Apple is accused of conspiring with publishers to illegally boost the price of e-books. The publishers have settled. Apple is not backing down.
In federal court in Manhattan this week, the United States Justice Department began trying to prove that Apple conspired with five publishers to illegally boost the price of e-books in the lead-up to the 2010 launch of the iPad, costing the American consumer hundreds of millions of dollars.
Apple claims it did nothing wrong, and was simply trying to increase competition in the e-book market. The five publishers — Macmillan, Penguin, Hachette, HarperCollins, and Simon & Schuster — all settled out of court. But Apple is taking "a very principled position on this," said CEO Tim Cook. "We're not going to sign something that says we did something we didn't do. And so we're going to fight."
Already, "Apple's stubborn defense is attracting great interest, offering a rare glimpse into the inner workings of the nation's tech giants whose innovations have roiled the media and entertainment landscape," says the Washington Post.
A run-down of the case's history, the DoJ's early evidence, and what we know so far:
Why was the price of e-books so low to begin with?
Amazon released the Kindle in 2007, and bought e-book titles from publishers using a "wholesale model," in which Amazon pays the distributor a set price for books, but then has control over the price the e-tail giant offers consumers. Amazon chose the low price of $9.99, compared to $25 to $35 for hardcovers and $16 to $21 for paperbacks.
How did Apple try to boost prices?
It used two methods. First, it urged publishers to switch from the wholesale model to an "agency model," in which the publisher would set the retail price and Apple, acting as the "agent," would take 30 percent commission.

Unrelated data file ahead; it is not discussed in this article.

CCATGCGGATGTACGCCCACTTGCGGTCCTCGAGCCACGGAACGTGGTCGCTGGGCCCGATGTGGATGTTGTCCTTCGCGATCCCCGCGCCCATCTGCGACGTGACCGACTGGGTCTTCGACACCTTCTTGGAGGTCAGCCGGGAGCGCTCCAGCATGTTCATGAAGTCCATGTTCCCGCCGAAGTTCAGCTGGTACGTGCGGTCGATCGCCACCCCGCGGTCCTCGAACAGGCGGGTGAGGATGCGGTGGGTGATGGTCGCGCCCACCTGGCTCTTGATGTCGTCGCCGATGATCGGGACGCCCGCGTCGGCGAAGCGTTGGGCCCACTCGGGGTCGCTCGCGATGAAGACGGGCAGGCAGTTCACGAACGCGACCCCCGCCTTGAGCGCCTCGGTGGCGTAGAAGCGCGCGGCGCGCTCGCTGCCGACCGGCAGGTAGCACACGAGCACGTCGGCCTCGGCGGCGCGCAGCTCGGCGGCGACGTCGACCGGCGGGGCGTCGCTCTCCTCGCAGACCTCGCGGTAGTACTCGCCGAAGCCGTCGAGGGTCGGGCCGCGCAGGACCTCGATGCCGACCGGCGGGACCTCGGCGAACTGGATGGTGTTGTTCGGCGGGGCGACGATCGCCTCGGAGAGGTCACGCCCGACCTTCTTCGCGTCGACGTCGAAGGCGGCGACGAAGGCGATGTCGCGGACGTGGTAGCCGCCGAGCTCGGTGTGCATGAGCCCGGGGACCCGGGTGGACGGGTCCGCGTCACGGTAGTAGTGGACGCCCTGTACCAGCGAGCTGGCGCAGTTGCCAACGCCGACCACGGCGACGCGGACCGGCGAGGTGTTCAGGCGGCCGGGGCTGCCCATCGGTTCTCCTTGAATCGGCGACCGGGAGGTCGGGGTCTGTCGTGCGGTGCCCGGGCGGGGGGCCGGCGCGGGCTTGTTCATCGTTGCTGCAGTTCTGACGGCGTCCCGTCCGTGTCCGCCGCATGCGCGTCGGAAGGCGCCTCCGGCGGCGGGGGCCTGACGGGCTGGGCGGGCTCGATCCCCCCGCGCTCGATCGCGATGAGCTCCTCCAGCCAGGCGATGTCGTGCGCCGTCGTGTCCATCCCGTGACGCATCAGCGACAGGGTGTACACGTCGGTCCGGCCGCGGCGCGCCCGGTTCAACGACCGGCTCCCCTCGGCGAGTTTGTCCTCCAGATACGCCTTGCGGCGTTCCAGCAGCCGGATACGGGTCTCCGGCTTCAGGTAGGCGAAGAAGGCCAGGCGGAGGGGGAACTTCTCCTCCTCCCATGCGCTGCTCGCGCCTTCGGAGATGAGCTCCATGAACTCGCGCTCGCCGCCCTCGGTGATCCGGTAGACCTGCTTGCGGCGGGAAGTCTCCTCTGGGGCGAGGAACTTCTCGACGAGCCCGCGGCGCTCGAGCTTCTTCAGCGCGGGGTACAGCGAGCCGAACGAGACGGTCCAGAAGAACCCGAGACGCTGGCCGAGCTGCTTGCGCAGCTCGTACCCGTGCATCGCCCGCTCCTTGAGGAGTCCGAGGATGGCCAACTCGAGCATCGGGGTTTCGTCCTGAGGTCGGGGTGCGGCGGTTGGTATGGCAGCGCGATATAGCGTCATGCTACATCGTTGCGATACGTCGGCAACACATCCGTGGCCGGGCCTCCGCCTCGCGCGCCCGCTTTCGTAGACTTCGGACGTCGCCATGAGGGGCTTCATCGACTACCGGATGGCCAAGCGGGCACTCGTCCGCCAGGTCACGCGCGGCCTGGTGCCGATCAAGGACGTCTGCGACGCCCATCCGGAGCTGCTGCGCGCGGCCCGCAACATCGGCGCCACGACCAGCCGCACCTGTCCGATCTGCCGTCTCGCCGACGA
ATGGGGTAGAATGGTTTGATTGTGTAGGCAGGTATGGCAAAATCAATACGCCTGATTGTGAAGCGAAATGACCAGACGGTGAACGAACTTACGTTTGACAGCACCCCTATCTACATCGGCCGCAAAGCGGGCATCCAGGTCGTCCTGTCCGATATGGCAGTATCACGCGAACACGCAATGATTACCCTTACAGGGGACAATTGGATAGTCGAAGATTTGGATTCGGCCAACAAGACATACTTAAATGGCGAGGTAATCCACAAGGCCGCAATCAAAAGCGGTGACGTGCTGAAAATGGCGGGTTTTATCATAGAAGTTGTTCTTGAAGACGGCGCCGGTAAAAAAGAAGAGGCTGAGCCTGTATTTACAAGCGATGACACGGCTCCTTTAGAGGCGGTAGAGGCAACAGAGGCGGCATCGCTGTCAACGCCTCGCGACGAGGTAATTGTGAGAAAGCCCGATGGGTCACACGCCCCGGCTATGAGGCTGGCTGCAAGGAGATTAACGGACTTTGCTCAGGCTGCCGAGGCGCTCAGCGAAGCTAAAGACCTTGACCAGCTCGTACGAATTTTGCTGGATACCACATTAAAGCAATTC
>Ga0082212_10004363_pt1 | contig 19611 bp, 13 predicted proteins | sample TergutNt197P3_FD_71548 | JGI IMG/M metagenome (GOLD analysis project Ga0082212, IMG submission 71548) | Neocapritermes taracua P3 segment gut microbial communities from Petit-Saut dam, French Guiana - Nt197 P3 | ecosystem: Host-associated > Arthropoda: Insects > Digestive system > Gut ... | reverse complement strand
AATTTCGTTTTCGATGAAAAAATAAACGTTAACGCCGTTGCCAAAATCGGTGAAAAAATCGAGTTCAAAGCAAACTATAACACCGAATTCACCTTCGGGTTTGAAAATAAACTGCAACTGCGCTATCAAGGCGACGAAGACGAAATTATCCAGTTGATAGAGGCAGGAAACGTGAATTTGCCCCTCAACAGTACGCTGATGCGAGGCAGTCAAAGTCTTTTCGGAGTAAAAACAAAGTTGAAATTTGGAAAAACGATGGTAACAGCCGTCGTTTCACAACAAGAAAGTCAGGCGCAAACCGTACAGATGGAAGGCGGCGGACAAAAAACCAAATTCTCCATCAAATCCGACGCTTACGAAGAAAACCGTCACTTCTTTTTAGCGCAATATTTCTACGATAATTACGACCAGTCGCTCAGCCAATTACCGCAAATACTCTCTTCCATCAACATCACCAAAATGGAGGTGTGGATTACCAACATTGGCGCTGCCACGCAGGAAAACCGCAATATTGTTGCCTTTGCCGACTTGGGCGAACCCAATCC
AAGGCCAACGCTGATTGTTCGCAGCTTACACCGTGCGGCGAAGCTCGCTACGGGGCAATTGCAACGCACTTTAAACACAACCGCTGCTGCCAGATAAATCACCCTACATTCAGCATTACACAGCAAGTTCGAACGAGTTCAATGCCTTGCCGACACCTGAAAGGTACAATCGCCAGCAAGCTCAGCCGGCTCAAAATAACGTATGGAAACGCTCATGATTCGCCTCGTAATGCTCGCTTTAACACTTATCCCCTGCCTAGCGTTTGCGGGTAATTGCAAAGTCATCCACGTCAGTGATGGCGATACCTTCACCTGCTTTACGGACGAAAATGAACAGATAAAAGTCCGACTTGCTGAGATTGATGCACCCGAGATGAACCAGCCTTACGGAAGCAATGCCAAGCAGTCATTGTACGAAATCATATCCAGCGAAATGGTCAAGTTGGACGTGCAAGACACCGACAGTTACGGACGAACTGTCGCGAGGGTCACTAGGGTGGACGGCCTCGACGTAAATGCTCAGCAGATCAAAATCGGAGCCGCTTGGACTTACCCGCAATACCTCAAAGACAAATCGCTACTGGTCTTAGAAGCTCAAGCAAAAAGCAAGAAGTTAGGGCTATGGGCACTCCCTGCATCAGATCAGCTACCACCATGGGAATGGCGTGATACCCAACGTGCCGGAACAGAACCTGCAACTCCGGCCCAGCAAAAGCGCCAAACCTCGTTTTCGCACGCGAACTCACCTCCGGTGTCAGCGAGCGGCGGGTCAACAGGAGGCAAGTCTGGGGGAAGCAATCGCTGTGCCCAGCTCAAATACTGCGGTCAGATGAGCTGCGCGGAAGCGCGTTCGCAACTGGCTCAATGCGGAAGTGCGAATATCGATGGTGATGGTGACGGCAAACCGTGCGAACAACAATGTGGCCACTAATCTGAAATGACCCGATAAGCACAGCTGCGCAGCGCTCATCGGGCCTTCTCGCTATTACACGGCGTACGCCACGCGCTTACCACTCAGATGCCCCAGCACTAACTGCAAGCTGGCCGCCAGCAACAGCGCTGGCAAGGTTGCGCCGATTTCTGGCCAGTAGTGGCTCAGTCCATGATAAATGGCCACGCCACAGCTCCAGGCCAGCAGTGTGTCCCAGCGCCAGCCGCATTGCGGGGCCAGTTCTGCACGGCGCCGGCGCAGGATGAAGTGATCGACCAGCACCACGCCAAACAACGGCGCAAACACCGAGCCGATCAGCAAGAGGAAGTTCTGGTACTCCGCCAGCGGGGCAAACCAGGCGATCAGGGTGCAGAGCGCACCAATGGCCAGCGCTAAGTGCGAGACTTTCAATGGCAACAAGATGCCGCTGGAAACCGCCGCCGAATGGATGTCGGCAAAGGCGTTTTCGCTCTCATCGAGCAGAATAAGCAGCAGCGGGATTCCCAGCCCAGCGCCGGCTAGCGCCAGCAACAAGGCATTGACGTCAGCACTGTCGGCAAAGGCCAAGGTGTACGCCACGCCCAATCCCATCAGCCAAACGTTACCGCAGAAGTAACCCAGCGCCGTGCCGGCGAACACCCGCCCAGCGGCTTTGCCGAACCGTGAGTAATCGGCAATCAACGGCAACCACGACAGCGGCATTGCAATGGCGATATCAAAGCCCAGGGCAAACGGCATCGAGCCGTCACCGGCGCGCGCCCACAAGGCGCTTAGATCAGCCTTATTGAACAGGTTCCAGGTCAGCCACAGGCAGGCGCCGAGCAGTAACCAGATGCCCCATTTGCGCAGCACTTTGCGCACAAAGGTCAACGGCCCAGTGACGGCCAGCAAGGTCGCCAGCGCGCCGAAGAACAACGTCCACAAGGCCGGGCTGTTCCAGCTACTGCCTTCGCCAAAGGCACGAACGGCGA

Second, Apple struck a "most favored nation" contract with the publishers, which prevented Amazon and other retailers from selling the books at a lower price than Apple's. If Apple set an e-book price at $14.99, Amazon and Barnes & Noble would have to as well.
Did the plan work?
According to the government, it did. After signing with Apple, the publishers took the new plan to Amazon, demanding that Jeff Bezos' company switch to the agency model or stop selling their titles. After some initial resistance, Amazon agreed.
"Millions of e-books that would have sold at retail for $9.99 or for other low prices instead sold for the prices indicated by the price schedules included in the Apple Agency Agreements — generally, $12.99 or $14.99," the government said in the suit.
The settlement the five publishers signed with the feds required them to end their "most favored nation" contract with Apple, and let retailers like Amazon offer books at a discount.
Was Steve Jobs involved in this?
Yes. The DOJ called Jobs the "chief ringleader" of the conspiracy. In court on Monday, the feds displayed emails between Jobs and James Murdoch, an exec at News Corp, which owns HarperCollins.
"Heck, Amazon is selling these books at $9.99, and who knows maybe they are right and we will fail even at $12.99," Jobs wrote to Murdoch. "But we're willing to try at the prices we proposed. We are not willing to try at higher prices, because we are pretty sure we'll all fail."
"Throw in with Apple and see if we can all make a go of this to create a real mainstream e-books market at $12.99 and $14.99," Jobs wrote.
Prosecutors are also pointing to an excerpt in Walter Isaacson's biography in which Steve Jobs is quoted as saying, "We told the publishers, 'We'll go to the agency model, where you set the price and we get our 30 percent, and yes, the customer pays a little more, but that's what you want anyway.'"
For more on the feds' case, including emails from Jobs and publishing execs, check out this slideshow:
How is Apple defending Jobs?
Apple's lawyers called foul this week, saying the prosecution cherry-picked examples to support its argument, and that Jobs is not around to put his words into context.
Plus, Orin Snyder, Apple's lawyer said, Steve Jobs was too smart to make such an obvious mistake.
"To believe that [Jobs's] statements are direct, unambiguous evidence, admissions of a conspiracy, you have to credit the notion that he, in full public view and to his authorized biographer [whose book] he knew would be read by millions of people, made statements that can be interpreted in no other way than as unambiguous admissions of the price-fixing conspiracy charged in this case," he said.
Stay tuned for more fireworks and revelations. This trial is far from over.
Other stories from this section:
- Inside Japan's solar boom
- Could Estonia lead a shale oil boom?
- Why a French oil giant owes the U.S. $398 million in bribery fines